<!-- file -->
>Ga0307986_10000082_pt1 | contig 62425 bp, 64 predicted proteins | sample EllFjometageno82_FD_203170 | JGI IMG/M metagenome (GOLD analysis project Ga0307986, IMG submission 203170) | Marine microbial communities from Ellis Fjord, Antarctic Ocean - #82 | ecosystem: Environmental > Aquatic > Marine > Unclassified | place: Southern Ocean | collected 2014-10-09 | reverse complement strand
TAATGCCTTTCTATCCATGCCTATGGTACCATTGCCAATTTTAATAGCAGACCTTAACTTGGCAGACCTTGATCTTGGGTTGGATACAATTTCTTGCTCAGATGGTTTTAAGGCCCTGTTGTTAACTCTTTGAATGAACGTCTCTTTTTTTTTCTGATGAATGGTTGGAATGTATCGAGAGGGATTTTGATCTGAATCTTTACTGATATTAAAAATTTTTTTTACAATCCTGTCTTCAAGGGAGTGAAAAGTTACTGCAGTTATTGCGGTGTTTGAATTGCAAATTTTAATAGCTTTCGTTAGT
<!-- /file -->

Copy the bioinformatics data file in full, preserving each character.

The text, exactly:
>Ga0307986_10000082_pt1 | contig 62425 bp, 64 predicted proteins | sample EllFjometageno82_FD_203170 | JGI IMG/M metagenome (GOLD analysis project Ga0307986, IMG submission 203170) | Marine microbial communities from Ellis Fjord, Antarctic Ocean - #82 | ecosystem: Environmental > Aquatic > Marine > Unclassified | place: Southern Ocean | collected 2014-10-09 | reverse complement strand
TAATGCCTTTCTATCCATGCCTATGGTACCATTGCCAATTTTAATAGCAGACCTTAACTTGGCAGACCTTGATCTTGGGTTGGATACAATTTCTTGCTCAGATGGTTTTAAGGCCCTGTTGTTAACTCTTTGAATGAACGTCTCTTTTTTTTTCTGATGAATGGTTGGAATGTATCGAGAGGGATTTTGATCTGAATCTTTACTGATATTAAAAATTTTTTTTACAATCCTGTCTTCAAGGGAGTGAAAAGTTACTGCAGTTATTGCGGTGTTTGAATTGCAAATTTTAATAGCTTTCGTTAGT